To successfully execute a computation using the laws of quantum mechanics requires all the qubits to be in coherent states of superposition. Maintaining this coherence is notoriously difficult due to the inherent fragility and instability of qubits. The slightest disturbance from the external environment – called “noise” in the quantum world — could cause qubits to collapse or fall out of superposition, much like a house of cards. This problem compounds itself when more qubits are added since there is more opportunity for external forces to derail qubit coherence.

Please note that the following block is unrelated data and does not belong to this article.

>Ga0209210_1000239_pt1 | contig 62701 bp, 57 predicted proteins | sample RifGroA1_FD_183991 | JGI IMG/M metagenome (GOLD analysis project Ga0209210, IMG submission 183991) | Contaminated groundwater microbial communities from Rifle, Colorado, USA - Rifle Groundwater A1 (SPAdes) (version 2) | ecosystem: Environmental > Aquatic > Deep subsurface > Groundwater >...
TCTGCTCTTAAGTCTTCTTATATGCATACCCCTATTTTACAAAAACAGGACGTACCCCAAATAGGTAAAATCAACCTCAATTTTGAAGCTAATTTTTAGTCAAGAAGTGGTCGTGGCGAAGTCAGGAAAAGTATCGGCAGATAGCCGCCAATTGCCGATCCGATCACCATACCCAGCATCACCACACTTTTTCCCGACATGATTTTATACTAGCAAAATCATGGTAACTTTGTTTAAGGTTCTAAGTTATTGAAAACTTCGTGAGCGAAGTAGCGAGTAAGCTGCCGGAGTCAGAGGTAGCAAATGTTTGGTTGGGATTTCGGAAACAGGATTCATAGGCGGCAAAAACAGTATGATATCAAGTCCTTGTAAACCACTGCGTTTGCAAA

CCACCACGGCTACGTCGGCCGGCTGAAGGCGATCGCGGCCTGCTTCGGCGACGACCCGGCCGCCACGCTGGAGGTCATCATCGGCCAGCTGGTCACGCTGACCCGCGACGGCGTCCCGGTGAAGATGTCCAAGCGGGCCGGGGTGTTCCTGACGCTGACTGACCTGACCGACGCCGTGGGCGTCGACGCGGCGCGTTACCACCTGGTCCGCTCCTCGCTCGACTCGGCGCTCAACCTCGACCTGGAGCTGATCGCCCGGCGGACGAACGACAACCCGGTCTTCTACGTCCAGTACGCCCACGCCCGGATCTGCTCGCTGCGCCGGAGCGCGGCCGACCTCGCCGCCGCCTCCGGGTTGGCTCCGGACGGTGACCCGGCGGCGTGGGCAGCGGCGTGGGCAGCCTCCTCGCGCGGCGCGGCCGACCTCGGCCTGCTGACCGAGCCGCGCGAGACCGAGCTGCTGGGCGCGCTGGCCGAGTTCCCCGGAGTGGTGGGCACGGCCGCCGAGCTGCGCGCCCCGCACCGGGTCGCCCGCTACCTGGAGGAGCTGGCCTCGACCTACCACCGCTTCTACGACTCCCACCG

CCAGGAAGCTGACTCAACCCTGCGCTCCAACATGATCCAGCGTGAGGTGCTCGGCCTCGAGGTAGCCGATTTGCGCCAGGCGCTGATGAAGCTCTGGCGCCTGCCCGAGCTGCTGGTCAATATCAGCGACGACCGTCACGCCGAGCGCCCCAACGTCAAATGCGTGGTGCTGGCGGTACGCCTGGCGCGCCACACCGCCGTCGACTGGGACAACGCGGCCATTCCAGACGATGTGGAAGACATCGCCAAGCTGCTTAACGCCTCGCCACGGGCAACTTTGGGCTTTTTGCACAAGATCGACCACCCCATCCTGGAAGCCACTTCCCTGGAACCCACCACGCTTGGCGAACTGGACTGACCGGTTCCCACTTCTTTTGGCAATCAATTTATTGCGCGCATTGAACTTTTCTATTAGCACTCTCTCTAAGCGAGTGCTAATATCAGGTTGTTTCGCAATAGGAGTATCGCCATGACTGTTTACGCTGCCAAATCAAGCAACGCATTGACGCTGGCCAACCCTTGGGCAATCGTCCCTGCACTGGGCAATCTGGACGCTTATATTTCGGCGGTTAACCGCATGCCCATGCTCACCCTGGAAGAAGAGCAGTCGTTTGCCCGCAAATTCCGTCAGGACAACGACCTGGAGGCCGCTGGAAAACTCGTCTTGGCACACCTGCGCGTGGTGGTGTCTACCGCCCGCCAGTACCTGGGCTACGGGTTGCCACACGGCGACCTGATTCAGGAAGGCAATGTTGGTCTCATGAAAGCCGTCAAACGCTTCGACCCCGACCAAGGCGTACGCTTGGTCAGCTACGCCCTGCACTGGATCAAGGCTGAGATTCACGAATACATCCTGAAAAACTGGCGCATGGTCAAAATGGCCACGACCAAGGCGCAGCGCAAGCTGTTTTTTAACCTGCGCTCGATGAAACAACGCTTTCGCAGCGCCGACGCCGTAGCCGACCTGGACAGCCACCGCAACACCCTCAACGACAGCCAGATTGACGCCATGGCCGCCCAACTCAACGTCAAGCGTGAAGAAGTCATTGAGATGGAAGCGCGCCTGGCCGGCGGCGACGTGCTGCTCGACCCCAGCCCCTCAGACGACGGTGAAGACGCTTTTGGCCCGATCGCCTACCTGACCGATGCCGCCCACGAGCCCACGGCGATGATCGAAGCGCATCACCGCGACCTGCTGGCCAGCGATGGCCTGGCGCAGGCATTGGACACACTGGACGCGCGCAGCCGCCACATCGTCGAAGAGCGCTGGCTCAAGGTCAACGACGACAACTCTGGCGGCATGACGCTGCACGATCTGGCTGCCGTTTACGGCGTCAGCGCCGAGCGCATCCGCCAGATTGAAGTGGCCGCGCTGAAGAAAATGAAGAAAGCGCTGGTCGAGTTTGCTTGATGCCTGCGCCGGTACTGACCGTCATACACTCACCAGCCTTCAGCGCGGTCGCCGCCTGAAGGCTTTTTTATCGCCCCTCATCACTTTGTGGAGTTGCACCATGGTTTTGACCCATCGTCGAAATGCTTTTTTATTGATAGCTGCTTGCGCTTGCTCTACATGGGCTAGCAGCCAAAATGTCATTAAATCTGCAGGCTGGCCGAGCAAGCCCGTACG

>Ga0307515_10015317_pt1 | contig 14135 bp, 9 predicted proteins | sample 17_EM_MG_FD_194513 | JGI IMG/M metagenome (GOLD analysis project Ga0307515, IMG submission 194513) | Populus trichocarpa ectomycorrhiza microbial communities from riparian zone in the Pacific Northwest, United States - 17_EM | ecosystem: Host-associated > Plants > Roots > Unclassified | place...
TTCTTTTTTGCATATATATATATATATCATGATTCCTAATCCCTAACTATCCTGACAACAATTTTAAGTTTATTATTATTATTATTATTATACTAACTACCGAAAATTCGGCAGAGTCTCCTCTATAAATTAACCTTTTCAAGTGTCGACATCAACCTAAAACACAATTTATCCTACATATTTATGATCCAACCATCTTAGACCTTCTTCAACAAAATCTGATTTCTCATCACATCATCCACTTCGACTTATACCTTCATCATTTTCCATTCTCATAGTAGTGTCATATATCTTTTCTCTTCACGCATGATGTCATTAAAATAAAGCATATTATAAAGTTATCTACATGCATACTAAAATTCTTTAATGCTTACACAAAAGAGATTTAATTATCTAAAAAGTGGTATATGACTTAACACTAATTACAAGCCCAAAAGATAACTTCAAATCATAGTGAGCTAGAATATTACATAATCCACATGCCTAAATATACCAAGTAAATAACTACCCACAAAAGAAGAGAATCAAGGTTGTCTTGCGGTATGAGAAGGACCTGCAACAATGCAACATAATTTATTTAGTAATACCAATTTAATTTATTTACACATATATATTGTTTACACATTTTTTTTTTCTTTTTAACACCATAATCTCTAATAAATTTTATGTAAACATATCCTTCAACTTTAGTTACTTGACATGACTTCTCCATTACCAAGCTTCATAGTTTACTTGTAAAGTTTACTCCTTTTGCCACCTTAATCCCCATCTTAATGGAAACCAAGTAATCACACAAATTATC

Creative strategies to mitigate the “noise” problem exist but they levy a large computational burden. Typically, today’s quantum systems have several duplicate qubits to perform error correction in the hopes of arriving at one readable and reliable “logical” qubit computation. This proclivity for error and the ensuing burden of error corrections defeats the speed and efficiency promise of quantum computing itself. Consequently, a considerable portion of ongoing research efforts focus on error correction.

When it comes to quantum computing, one standard may not fit all